The Riksbank’s banknote history – Tumba Bruk museum
In June 2005 Tumba Bruk museum was opened in three newly-renovated buildings in the paper mill environment at Tumba. The Riksbank has run a banknote paper mill at Tumba since 1755. From the beginning of the 1970s the banknote printing works has also been located at Tumba. The museum was opened as part of the Riksbank’s celebrations of the mill’s 250th anniversary. Tumba Bruk museum displays the Riksbank’s banknote history and the history of the paper mill. The mill’s location in Botkyrka is also depicted. There are demonstrations of the manufacture of hand-made paper with watermarks in one of the buildings.
The museum is located in the delightful mill grounds, where staff accommodation, the paper mill and the printing works are still part of a living mill environment. Tumba Bruk has been operated by Crane & Co since 2001. This is an American company that has manufactured the paper for the US dollar bills since the late 19th century.
Tumba Bruk museum has, in addition, to a comprehensive exhibition on banknotes, conference premises that may be rented and a café, Kafé Bruksbaren. It is possible to arrange conferences with up to 50 participants at the museum.
The Riksbank was founded in 1668. An important part of the Riksbank’s history is the issuing and manufacture of banknotes. The Riksbank was established as a result of the first attempts to issue banknotes in Sweden. This attempt, which was also the first regular issue of banknotes in the history of the world, was made during the years prior to the founding of the Riksbank by Stockholm Banco, which was also known as the Palmstruch bank. However, Stockholm Banco went bankrupt as the bank had issued too many notes in relation to its reserves. The state was forced to intervene to solve the crisis, Sweden's first bank crisis.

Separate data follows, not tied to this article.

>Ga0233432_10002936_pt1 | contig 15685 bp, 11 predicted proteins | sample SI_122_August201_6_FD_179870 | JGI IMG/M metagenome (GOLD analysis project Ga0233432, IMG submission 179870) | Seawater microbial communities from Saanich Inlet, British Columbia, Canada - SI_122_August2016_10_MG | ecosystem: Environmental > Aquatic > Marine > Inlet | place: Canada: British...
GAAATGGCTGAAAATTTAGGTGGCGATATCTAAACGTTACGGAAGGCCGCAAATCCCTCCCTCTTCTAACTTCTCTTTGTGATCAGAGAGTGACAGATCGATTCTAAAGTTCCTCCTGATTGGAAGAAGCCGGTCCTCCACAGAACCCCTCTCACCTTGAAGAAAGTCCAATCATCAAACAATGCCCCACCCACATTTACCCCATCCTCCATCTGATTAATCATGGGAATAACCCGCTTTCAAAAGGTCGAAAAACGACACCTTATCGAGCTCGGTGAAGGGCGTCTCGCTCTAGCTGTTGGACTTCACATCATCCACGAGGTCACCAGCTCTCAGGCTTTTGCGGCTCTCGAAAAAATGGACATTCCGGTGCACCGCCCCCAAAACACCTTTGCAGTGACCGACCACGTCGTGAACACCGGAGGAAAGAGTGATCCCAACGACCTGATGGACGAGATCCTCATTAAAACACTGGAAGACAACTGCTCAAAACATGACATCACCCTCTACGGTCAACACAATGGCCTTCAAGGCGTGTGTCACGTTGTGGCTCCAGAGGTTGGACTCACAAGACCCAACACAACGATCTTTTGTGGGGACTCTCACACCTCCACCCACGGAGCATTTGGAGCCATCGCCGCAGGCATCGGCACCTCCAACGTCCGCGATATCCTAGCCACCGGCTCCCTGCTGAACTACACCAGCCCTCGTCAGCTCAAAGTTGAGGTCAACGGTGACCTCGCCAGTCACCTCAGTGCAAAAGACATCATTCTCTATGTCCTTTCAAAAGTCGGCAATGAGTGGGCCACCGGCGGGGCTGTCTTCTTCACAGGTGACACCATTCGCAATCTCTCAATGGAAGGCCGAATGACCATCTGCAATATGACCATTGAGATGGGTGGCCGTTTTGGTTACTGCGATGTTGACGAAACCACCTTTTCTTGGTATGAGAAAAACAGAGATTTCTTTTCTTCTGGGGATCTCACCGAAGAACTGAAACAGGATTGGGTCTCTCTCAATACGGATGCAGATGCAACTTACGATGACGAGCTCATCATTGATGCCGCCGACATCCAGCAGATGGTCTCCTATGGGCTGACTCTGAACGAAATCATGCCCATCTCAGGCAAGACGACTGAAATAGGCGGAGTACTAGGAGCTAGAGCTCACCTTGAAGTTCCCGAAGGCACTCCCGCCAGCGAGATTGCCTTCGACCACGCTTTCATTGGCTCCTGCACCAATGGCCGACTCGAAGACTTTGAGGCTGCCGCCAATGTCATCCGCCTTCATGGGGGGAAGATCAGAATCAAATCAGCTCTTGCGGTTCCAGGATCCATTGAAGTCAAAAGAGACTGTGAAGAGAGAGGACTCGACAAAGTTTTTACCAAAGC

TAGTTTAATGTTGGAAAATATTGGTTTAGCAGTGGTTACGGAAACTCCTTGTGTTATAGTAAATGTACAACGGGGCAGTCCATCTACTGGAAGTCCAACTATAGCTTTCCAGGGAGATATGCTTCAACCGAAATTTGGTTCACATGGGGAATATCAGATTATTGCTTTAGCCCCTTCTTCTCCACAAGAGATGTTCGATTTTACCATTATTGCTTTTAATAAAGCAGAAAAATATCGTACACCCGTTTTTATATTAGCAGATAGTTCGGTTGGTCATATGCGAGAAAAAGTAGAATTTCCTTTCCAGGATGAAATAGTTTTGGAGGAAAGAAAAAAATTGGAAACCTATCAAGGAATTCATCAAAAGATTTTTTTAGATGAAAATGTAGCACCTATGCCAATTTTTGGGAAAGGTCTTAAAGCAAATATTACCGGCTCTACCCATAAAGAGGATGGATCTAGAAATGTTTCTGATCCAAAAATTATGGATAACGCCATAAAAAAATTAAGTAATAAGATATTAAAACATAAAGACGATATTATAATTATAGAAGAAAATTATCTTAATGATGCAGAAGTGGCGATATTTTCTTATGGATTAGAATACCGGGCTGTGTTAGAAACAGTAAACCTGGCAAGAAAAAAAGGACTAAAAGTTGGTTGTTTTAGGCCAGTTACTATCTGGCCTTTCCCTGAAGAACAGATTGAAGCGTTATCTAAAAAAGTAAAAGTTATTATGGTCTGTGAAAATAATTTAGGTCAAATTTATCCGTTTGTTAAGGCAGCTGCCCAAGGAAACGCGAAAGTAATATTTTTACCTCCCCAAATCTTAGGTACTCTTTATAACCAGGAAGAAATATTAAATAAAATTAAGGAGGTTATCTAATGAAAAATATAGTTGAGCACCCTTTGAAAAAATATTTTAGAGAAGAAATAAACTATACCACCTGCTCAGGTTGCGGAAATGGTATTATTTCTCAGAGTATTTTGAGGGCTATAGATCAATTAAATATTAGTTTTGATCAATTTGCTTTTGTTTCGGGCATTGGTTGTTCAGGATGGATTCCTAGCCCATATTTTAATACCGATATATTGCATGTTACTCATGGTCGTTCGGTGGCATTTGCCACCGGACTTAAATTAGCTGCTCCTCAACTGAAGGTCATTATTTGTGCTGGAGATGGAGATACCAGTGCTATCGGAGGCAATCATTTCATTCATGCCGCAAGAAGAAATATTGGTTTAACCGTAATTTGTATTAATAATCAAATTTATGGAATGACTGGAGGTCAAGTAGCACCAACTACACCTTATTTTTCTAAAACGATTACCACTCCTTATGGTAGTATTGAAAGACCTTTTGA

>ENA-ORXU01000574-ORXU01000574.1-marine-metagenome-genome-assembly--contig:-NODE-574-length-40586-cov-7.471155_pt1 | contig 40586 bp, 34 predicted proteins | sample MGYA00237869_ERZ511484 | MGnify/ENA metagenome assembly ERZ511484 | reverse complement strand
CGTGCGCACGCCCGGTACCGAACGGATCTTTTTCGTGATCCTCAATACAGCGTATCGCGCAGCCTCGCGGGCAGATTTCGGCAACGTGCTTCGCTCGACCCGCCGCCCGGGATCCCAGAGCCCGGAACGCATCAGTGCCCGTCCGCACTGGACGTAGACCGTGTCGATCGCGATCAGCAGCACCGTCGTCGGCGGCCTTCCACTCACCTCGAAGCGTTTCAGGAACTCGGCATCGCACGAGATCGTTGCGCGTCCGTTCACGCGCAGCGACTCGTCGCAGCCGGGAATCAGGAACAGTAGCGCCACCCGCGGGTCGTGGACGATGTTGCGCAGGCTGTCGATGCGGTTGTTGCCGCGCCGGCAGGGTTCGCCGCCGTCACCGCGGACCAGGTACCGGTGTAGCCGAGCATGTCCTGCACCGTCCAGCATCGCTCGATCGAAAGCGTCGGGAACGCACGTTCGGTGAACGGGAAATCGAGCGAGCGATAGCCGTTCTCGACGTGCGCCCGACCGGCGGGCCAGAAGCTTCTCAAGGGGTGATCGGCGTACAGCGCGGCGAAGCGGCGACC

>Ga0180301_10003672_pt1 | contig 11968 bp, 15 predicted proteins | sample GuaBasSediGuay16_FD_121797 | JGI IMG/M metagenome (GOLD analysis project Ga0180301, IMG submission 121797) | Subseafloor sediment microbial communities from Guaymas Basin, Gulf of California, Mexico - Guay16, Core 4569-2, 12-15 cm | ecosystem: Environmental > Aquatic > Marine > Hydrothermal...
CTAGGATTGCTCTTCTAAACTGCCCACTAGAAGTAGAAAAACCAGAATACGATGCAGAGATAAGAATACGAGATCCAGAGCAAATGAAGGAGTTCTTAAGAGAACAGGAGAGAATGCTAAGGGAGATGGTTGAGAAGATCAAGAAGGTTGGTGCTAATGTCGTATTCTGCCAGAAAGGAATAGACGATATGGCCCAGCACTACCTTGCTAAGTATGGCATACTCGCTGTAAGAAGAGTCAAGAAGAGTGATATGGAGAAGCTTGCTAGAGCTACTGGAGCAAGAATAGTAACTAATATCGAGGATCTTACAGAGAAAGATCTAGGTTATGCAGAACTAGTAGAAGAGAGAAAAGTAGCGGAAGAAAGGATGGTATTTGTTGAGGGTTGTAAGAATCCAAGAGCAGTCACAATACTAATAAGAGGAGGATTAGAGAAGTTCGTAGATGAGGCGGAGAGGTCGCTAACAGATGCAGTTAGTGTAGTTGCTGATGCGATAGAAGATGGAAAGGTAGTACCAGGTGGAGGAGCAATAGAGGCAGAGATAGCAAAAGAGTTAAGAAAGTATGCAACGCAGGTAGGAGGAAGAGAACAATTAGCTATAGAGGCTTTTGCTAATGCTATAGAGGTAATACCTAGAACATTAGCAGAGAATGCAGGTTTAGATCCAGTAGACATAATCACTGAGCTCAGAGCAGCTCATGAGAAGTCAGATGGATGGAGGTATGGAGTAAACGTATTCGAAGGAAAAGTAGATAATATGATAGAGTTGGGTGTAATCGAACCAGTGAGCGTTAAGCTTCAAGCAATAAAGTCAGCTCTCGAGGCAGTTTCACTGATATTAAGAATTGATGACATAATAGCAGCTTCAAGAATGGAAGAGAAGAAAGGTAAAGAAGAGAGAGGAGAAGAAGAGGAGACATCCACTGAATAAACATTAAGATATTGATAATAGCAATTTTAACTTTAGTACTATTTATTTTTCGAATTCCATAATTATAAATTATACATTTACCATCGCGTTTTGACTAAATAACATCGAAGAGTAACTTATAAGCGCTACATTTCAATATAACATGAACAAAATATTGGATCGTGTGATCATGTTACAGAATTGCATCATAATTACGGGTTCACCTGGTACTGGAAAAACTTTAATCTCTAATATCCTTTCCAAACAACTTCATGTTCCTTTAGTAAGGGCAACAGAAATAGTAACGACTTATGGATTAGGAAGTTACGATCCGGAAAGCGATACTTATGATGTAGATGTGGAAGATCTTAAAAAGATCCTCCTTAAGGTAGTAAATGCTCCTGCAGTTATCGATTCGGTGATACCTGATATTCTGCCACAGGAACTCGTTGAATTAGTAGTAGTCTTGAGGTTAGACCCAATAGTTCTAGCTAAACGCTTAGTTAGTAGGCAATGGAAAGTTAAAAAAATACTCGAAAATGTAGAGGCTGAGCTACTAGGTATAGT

One of the Riksdag’s (the Swedish parliament’s) first measures after the Riksbank was founded was to decide to ban any future issuing of banknotes. They did not wish to see a repeat of the problem with the issuing of banknotes. However, it became clear that there was a demand for banknotes in society. The Riksbank therefore began issuing notes again from the beginning of the 18th century, what were called “transport bills”. The issuing of banknotes has since continued for 300 years. As of 1904 the Riksbank has a monopoly on issuing banknotes in Sweden.
The Riksbank has issued a commemorative banknote to mark Tumba Bruk’s 250th anniversary.
Further information on Tumba Bruk museum can be found (in Swedish only) at the museum’s own website, see link below.
Tumba Bruk museum is part of the Royal Coin Cabinet – Sweden’s National Museum of Economy. The Riksbank has a close cooperation with the Royal Coin Cabinet and has financed Tumba Bruk museum. Further information on the Royal Coin Cabinet (in Swedish, French and English) can be found at the Royal Coin Cabinet's website, see link below.